Center for Interfaith Cooperation

Hoosiers of Many Faiths in Community

KP Singh on a mela in Indy

Sikh Parade, Indy Festival of Faiths, Interfaith Prayer Service, Diwali – Bandi Chhorr Divas Celebrations In Indiana

KP Singh contributes this piece to SikhNet:

October 31, 2017: Many special religious and cultural celebrations, solemn commemorations and painful anniversaries converged in the month of October 2017. Thoughts and prayers travel to communities and people of all faiths, cultures, and nationalities across the world in a spirit of shared joys and celebration, with solidarity in their deep sadness and anguish over devastating losses. With a renewed faith and prayer for peace and a more hopeful future, I offer a prayerful reflection on a few of the events in Indiana.


Ethnic Communities “At Home in the Heartland” Contributing Talents and Culture, Vitality and Spirit

At The Third Annual Sikh Day Parade (October 7th) in Indianapolis, there were all the traditional elements of Sikh religious gatherings. A colorful procession was led by a float carrying the Sikh Holy Scriptures, Guru Granth Sahib, with Punj Piaras (Five Beloved- symbolizing the first five baptized Sikhs in 1699 at the time of the creation Khalsa identity) guarding its sanctity. Sikh Ragis (religious singers) sung sacred hymns and Sikh Dhadhis (bards) offered praise and honor to the Sikh faith and martyrs throughout the Parade. There were hundreds of Sikh men, women, and children in their festive Punjabi dresses and joyous spirit participating in the Parade and youth performing Gatka (Sikh martial arts). A truck carried free cold drinks and a hospitality corner in Veterans Memorial Plaza served morning tea, snacks, and traditional Punjabi Langar (vegetarian lunch) at the end of Parade through Downtown Indianapolis.

The Sikh Day Parade was organized by The Sikh Society of Indiana “in association with Sikh Gurdwara Sat Sangat of Indianapolis” to celebrate the 309th Prakash Utsav (Historic installation Day of the Sikh Sacred Scriptures as the Living Guru of the Sikhs) of “Shri Guru Granth Sahib Ji” in October 1708 by the Tenth Sikh Guru, Gobind Singh. A word about Guru Granth Sahib:
“There is something strangely modern about these Scriptures … They speak to a person of any religion or of none. They speak for the human heart and the searching mind…” Nobel Literature Laureate Pearl S. Buck, on discovering Guru Granth Sahib (via Gopal Singh’s translation in English)

My mind traveled to 1967 when I made Indiana my home and the convergence, journey, cultural richness, services, and vitality that have been added since by the recent immigrant pioneers to the spiritual and cultural landscape of Indiana and the United States in the past half century. This has happened in no small thanks to civic, community, ethnic and faith leaders, media support, and opening new frontiers for engagement.

Evidence of this diverse heritage at our crossroads is on display at the Annual Indy Festival of Faiths at Veterans Memorial Plaza; the Annual International Festival at the State Fair Grounds (November 9-11), the annual Asian Fest at the Indiana State Museum each June, and countless celebrations throughout the year.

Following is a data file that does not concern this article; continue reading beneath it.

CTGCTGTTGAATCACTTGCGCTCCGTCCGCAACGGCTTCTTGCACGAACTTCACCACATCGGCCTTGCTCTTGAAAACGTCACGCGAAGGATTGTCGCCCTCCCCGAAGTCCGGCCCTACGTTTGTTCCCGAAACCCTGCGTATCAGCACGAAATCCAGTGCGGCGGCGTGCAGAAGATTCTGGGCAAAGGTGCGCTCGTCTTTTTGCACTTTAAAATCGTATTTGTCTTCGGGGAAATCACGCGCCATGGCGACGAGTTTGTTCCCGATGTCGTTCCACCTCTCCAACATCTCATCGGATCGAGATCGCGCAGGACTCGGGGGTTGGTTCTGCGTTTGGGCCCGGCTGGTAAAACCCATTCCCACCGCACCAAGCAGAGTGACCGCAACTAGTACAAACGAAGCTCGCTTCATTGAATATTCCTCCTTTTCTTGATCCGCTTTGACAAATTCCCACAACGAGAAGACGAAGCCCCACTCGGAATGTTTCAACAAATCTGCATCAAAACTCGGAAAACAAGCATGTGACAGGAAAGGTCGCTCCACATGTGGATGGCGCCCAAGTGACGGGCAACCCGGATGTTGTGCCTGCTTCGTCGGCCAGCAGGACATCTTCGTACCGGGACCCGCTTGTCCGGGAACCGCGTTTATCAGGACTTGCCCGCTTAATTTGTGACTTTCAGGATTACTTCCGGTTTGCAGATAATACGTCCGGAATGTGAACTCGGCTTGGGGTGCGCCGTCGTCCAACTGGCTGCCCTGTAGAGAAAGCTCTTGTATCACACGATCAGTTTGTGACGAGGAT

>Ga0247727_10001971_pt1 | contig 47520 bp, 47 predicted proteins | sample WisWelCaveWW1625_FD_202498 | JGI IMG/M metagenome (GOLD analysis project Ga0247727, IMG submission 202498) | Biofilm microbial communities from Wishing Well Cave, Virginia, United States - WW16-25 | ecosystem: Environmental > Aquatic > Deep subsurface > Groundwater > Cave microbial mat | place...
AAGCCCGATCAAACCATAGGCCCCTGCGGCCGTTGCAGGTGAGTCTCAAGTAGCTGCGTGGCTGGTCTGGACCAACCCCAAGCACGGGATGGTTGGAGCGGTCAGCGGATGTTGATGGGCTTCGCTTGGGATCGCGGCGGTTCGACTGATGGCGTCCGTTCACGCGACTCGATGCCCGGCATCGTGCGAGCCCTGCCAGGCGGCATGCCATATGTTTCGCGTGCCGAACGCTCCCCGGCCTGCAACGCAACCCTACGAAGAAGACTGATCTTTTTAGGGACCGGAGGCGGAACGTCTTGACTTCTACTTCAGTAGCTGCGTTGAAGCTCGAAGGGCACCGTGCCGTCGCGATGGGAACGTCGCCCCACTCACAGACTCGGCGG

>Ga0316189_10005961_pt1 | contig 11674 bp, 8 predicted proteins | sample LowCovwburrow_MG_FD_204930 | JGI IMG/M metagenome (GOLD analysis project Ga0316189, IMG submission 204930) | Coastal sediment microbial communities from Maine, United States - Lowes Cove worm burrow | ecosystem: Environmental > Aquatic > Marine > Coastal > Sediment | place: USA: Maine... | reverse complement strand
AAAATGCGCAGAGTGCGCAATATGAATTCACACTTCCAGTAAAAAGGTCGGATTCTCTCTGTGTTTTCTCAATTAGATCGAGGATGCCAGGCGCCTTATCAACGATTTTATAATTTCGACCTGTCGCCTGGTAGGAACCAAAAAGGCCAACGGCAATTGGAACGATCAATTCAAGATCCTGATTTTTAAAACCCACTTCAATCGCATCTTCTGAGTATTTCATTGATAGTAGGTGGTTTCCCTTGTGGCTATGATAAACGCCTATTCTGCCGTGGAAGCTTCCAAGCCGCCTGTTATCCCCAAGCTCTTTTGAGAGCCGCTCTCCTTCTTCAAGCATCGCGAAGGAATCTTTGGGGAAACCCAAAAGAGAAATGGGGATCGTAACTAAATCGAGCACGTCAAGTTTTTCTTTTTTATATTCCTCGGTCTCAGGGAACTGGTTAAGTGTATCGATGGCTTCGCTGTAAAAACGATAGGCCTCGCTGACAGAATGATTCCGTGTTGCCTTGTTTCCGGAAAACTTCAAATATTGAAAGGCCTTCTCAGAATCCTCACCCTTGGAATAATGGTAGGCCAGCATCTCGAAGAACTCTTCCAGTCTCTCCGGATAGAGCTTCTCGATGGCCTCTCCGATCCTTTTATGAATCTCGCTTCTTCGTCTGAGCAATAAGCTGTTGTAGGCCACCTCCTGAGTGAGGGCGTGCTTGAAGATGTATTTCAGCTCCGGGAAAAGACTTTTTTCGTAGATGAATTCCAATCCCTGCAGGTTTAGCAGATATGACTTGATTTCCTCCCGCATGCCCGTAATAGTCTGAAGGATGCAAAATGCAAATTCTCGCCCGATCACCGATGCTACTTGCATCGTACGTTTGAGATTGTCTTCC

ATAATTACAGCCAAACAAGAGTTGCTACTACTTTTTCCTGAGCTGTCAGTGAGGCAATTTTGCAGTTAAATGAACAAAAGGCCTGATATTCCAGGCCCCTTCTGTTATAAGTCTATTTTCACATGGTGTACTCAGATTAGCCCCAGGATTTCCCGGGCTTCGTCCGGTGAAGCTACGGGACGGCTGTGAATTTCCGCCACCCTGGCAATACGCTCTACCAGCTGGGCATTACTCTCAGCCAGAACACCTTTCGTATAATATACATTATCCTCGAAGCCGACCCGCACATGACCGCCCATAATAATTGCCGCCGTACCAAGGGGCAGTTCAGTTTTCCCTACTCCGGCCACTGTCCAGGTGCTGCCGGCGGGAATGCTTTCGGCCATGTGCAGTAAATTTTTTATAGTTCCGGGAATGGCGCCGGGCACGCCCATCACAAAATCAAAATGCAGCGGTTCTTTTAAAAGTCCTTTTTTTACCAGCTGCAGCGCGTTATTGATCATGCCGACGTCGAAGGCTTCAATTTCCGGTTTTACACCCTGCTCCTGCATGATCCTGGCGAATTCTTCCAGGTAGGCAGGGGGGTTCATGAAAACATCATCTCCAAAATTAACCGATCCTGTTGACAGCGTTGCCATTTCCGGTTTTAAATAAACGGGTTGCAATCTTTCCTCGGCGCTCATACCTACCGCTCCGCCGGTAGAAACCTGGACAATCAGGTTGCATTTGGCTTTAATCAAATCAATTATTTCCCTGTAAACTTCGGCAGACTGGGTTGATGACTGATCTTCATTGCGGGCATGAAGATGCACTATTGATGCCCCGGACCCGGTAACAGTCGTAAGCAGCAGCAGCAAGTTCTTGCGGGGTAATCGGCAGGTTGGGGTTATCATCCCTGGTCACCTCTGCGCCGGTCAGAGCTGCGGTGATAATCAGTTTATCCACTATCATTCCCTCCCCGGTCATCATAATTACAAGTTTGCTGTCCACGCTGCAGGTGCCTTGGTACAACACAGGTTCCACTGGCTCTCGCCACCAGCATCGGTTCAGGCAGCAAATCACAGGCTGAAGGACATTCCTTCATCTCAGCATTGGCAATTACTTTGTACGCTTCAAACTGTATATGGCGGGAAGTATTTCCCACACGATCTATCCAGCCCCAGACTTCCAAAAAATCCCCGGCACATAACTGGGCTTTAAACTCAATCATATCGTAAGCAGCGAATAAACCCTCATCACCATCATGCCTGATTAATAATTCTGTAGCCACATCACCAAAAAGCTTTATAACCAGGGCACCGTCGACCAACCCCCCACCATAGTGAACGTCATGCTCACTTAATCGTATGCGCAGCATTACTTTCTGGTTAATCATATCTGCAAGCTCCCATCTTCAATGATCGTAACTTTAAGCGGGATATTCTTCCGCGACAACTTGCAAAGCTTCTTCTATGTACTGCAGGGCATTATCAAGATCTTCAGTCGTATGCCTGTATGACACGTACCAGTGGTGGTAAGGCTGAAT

Veterans Memorial Plaza / Indiana War Memorial, Downtown Indianapolis The rain did not dampen the spirit and enthusiasm of the exhibitors, performers, and families that came to enjoy the Fifth Annual Indy Festival of Faiths (October 15th). The organizers worked to move the Festival from the outdoor setting on Veterans Memorial Plaza indoors into the Indiana War Memorial. The 80 faith and cultural exhibitors lined the main hallway, side corridors, and various rooms on the main floor. The Opening Ceremony and the Sacred Arts – prayer by faith leaders; musical performances – Song Squad, Taiko Drums, Michael Glen Bell, The Sikh Satsang Choir, and The Church of Jesus Christ of Latter-Day Saints Double Quartet; Dances – Ballet Folklorico Musaicos, and Indian Classical Dance highlighted Festival and were performed in the ornate Auditorium. The Closing Ceremony was led by Rev. Marilyn Gill of the Indiana Christian Leadership Conference and Rev. Carolyn Hardville from the African Methodist Episcopal Church.

MELA is a Punjabi word; it means a festive gathering of people and families for a celebration with feasting and fun, music and dancing, shopping and trade, learning and exchange. Indy’s Festival of Faiths are interfaith Melas that exude that joyful spirit and a pilgrimage to our shared spiritual blessings.

The packed Main Hallway and the side corridors were a rich diversity of activity – Turban Tying on hundreds of enthusiastic Hoosiers of many faiths and ages by The Sikh Satsang of Indianapolis, Sikh Society of Indiana, and Sikh Community volunteers; playing Punjabi Dhol (big drum) and spontaneous Bhangra dancing; a rocking Bongo Boy Drums Circle in the entrance area with multi-generational participants. The Sikh Satsang Choir led by Bhagwinder Kaur and Jaswinder Kaur magnificent sang the sacred hymn, with the masterful Tabla player Gurdev Singh and Satsang Ragis Joginder Singh and Gurpreet Singh: “Tum Daatay Thakur Pritpaluck Naayyuk Khussum Hamaaray…: God, You are our Benevolent Lord, Protector and Provider, Guide and Master….” There were exhibits about faiths, cultures, and current social issues, sharing of information about faiths and friendly exchanges. There were authors, artists, and poets on hand; and social awareness conversations. The whole experience was a sacred journey, a pilgrimage across frontiers of faiths and cultures, and reflective of the true meaning and spirit of Sacred Migrations.


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